Some people become incensed when they encounter the false friendliness that you often find in stores and restaurants. I, on the other hand, don’t mind it as long as it doesn’t go overboard. In fact, I appreciate the effort of a store clerk or restaurant server who is sufficiently skilled at acting to trick me into momentarily believing that he or she is not totally indifferent to me and to his or her job.
Nonetheless, there’s a fine line between perfunctory pleasantness and nauseatingly excessive disingenuous congeniality. I’m a pacifist, but I can understand how a customer could become violent after being subjected to the latter. I would never condone such a response, but, if I were on the jury at his trial I would certainly take the stimulus into consideration as a major extenuating circumstance when it came time to consider sentencing.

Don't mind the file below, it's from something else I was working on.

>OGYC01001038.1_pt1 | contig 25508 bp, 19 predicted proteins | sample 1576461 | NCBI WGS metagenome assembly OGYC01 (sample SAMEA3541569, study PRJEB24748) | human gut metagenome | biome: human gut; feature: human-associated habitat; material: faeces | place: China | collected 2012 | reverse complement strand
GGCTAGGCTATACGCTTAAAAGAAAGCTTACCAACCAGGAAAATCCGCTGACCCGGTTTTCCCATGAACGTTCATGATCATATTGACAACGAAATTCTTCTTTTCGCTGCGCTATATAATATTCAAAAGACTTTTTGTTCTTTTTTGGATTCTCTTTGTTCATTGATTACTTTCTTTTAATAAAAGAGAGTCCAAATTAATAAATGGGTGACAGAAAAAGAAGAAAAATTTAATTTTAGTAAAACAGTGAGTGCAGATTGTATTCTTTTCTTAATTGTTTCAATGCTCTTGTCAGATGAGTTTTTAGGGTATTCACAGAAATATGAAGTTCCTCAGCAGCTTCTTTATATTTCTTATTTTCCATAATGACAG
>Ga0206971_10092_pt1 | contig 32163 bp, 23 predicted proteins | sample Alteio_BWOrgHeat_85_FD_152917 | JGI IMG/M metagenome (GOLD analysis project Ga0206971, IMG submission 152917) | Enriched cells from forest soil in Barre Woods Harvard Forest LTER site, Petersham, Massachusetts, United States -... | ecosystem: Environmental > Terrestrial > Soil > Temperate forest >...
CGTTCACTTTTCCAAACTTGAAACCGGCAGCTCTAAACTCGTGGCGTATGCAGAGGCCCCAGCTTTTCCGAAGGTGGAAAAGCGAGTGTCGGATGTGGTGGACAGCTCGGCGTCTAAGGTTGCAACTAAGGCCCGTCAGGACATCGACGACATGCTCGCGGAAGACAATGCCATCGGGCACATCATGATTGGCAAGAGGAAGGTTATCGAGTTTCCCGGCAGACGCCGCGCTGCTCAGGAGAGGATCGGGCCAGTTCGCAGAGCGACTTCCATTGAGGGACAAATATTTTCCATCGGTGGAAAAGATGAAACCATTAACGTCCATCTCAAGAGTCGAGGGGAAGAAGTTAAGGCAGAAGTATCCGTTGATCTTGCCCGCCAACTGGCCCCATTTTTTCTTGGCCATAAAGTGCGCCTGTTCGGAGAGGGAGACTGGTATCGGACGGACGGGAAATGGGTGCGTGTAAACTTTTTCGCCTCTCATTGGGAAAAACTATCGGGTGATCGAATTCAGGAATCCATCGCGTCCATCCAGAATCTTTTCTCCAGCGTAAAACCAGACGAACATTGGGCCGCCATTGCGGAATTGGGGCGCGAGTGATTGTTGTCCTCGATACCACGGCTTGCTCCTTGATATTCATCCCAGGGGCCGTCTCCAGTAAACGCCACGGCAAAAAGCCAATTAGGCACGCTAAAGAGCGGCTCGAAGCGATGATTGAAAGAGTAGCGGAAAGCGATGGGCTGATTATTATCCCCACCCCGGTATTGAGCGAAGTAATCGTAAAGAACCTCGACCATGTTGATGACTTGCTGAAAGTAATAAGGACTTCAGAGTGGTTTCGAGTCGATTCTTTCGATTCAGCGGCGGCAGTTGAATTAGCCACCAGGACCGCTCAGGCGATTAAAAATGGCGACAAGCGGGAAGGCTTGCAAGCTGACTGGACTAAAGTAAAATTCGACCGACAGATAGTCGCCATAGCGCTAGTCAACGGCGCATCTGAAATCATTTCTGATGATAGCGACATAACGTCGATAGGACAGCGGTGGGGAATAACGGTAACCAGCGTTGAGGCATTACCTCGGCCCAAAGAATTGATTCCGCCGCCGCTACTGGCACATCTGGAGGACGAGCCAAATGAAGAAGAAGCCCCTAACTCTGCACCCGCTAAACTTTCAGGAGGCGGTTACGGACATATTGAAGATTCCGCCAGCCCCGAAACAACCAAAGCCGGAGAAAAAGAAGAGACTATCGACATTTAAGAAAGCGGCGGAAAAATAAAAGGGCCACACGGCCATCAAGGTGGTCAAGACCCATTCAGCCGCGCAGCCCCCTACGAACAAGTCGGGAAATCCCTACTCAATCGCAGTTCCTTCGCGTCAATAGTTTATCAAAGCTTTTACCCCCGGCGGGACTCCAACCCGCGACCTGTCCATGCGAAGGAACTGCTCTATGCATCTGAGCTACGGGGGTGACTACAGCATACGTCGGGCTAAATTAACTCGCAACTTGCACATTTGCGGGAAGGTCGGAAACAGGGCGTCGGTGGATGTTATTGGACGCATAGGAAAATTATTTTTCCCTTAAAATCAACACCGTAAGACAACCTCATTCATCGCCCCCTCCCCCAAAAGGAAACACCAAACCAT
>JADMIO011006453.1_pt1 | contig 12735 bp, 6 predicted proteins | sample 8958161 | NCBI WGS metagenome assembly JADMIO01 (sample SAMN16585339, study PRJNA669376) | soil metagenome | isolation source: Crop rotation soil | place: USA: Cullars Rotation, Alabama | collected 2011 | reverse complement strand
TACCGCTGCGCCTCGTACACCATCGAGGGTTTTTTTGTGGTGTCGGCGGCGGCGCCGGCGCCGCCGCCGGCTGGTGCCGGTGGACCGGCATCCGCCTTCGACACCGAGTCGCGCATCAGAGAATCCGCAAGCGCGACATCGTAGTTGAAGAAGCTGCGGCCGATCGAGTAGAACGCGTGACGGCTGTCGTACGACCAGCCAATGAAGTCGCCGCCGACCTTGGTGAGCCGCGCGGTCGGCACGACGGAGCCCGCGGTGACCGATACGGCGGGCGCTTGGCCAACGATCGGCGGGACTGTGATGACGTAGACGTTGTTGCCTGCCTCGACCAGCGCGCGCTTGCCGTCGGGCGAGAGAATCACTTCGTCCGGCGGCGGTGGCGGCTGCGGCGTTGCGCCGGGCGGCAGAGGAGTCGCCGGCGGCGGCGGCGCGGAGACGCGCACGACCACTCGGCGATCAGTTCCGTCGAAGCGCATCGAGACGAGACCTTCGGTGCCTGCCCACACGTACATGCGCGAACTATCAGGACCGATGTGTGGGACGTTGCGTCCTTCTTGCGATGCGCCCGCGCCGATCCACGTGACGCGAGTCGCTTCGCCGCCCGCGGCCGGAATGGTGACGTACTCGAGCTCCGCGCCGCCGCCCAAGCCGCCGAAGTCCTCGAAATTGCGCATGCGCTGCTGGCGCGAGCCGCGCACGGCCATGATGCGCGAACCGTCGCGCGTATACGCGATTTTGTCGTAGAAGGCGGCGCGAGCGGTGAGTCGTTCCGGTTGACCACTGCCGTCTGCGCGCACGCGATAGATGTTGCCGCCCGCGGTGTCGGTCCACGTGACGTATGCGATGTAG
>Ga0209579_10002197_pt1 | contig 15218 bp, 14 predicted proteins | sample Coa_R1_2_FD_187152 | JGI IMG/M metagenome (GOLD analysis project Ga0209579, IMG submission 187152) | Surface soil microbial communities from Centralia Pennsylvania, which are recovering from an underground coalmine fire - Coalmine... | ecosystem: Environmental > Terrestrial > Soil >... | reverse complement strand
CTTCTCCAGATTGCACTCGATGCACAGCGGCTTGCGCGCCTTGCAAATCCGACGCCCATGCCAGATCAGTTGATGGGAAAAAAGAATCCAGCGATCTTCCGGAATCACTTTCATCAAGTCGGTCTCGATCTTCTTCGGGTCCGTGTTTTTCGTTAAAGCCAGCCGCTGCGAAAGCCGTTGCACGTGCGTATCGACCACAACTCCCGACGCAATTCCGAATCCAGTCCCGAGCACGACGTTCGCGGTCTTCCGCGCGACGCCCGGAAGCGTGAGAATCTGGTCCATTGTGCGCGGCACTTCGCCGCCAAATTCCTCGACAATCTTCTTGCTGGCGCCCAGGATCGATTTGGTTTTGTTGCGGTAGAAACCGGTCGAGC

Of course, the problem is that there are no generally agreed upon rules as to where the boundary between acceptable and excessive niceness, sincere or not, lies. This is a problem for people in the service industry. If they appear too uninterested in their clientele, customers will become indignant over the rudeness of the people serving them. If they go too far to the other side of the line, passing into the realm of extreme mock-chumminess, those same customers will reach for the nearest blunt object and begin hitting with all of their might. Thus, I think our lawmakers should immediately set about establishing rules that define an acceptable limit for fake amiability in the service sector. In the interest of peace among the citizenry, this should be one of the government’s highest priorities. It’s certainly a lot more important than some of the other crap they spend their time worrying about.
Categorised as: customer service